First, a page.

The Gilmore – Mobil Streamliner

  • Streamliner
  • A.F. Bach, an employee of both Gilmore and Mobil, poses with the White

It didn’t take long after the idea of styling heavy trucks took hold in the nineteen-thirties for some really radical designs to emerge. Early on, E.B. Gilmore recognized the value that such a vehicle would have to promote his company. Most likely based on a 1934 White 730-731, its smooth coachwork was the product of the prolific Los Angeles-based designer, Wellington Everett Miller. Miller began his long career at the age of sixteen as an apprentice at the Walter M. Murphy Company, worked for Packard and later freelanced at Bohman & Schwartz and many other well known firms over the years.

  • news1       streamliner3      News3
  • Above left: A news item dated November, 24, 1935 – Above right: An article from “Western Truck Owner”, November, 1935

Best known for his work on major classics, Miller’s talent was not restricted to automobiles. He is credited with more than one thousand projects in his lifetime that ranged from fire apparatus to road rollers, wheeled toys, garden tractors, vending machines, hydraulic presses, model kits and much more. The Arrowhead teardrop car was one of his more unusual designs. He was also responsible for the cab and front sheet metal restyle of another of Gilmore’s promotional vehicles, this 1934 Mack BM.

  • Streamliner1
  • An ad from “Western Truck Owner”, November, 1935

The windshield for the White was the largest piece of curved safety glass ever formed up to that time. Power would have come from the White 730 505 cubic inch, 143 horsepower “pancake” flat-opposed twelve cylinder gasoline engine. Primarily used in transit buses, it incorporated twin downdraft carburetors, twin starter motors and dry sump lubrication.

Ownership of this unique vehicle transferred to Mobil when Socony-Vacuum bought out Gilmore in 1945. While reliable sources state that Miller did this job for the Advance Auto Body Works, the above items credit the Standard Auto Body Works with it’s construction. Any information you might have about this inconsistency would be welcome. Photos and information courtesy of George Dennis @ I’m liking Trucks, Jeremy Gilmore, Steve Given.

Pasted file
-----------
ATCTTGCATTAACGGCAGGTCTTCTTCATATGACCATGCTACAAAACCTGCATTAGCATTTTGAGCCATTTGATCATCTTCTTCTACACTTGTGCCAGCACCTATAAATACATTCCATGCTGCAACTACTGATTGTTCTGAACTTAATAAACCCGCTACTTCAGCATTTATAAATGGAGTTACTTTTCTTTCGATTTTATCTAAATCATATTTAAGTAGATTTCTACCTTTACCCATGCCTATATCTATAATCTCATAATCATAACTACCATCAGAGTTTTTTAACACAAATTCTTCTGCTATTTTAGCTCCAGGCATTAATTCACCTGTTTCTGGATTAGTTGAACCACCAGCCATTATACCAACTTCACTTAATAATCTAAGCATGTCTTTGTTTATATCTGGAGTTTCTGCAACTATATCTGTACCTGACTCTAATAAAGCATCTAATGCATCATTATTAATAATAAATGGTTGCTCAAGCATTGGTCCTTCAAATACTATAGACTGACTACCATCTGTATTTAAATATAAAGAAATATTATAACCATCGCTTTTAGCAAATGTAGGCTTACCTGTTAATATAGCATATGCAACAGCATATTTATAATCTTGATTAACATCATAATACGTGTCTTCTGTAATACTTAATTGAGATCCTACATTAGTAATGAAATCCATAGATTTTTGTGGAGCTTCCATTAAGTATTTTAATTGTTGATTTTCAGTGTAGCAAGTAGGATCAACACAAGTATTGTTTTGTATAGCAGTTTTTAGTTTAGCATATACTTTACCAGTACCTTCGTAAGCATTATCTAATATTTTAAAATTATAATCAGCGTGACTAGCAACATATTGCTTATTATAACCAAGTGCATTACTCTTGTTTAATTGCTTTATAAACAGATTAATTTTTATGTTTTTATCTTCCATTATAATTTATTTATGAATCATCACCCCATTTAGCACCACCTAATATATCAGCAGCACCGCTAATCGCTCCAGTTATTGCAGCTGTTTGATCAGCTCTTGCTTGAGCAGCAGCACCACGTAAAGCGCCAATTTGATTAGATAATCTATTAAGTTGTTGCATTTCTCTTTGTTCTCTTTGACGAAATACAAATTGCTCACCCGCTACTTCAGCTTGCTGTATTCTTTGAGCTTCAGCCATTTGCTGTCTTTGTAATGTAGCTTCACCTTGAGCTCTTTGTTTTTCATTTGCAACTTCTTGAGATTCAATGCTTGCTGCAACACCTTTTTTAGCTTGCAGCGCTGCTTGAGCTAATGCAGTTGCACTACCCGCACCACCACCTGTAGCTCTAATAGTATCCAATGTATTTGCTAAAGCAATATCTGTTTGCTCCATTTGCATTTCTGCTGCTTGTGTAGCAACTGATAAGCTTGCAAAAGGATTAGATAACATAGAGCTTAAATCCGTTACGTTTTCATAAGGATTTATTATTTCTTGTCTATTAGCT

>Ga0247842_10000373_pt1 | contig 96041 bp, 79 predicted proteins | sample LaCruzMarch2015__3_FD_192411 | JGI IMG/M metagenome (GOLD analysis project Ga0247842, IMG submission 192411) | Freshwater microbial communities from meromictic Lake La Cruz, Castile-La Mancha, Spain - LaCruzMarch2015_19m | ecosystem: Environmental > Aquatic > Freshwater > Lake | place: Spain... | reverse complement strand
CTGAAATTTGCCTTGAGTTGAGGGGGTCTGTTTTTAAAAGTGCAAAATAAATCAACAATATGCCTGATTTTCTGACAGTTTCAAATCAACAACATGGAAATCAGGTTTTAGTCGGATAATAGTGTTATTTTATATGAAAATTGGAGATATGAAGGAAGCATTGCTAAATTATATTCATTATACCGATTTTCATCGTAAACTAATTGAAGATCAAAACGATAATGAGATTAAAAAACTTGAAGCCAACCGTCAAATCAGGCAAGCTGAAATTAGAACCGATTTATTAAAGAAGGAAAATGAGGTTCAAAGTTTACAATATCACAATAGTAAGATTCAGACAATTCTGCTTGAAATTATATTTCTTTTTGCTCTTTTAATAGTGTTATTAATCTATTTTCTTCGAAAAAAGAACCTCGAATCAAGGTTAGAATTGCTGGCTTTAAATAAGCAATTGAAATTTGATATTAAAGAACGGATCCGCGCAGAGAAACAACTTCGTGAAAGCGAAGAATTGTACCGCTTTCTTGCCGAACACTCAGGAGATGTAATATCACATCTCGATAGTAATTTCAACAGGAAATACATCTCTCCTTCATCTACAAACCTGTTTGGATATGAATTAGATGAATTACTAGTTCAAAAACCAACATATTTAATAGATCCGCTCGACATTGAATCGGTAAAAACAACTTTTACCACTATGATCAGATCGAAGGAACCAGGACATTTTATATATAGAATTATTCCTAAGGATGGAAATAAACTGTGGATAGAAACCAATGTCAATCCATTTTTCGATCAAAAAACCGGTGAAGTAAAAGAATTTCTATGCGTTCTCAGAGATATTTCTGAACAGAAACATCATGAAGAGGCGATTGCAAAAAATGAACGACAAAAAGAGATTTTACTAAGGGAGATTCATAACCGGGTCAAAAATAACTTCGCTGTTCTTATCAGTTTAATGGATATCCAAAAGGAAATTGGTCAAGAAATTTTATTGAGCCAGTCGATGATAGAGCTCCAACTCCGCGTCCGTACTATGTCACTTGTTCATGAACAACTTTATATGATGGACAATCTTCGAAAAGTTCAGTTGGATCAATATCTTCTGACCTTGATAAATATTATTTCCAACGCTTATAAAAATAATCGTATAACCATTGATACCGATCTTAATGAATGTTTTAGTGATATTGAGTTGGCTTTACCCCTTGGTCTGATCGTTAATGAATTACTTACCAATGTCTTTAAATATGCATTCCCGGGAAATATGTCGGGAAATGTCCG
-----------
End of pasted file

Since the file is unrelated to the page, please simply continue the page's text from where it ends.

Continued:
This entry was posted in Gasoline stations, Trucks, Buses and Equipment and tagged , , , , , , , , , , , . Bookmark the permalink.

6 Responses to The Gilmore – Mobil Streamliner

  1. charles walmsley says:

    I open your page every day, every day I marvel at the contents.

  2. jsfury says:

    Can’t get enough of these great Art Deco designed trucks . Really like this one a lot. Wish I could find one somewhere to have some fun with.

  3. shawnmcgill says:

    I wish I had known A. F. Bach! He looks like about the coolest guy ever!

  4. George Murphey says:

    Miller was employed by Advance Auto body as a designer and designed this vehicle. Standard Auto Body did the actual building / fabrication of the truck. What I would like to know is what happened to it in the early 50′s after Mobil used it?

  5. I would like to thank Gene Herman and The Old Motor for this wonderful article! I enjoyed the hunt for the information to once and for all identify the basis for this amazing truck. Sadly, I have heard that it was scrapped by Mobil in the early 50′s — I don’t want to believe that, but fear it’s true. Again, thank you for taking the time to compile and make sense of all this info — GREAT JOB!!!

Leave a Reply

Your email address will not be published. Required fields are marked *

You may use these HTML tags and attributes: <a href="" title=""> <abbr title=""> <acronym title=""> <b> <blockquote cite=""> <cite> <code> <del datetime=""> <em> <i> <q cite=""> <strike> <strong>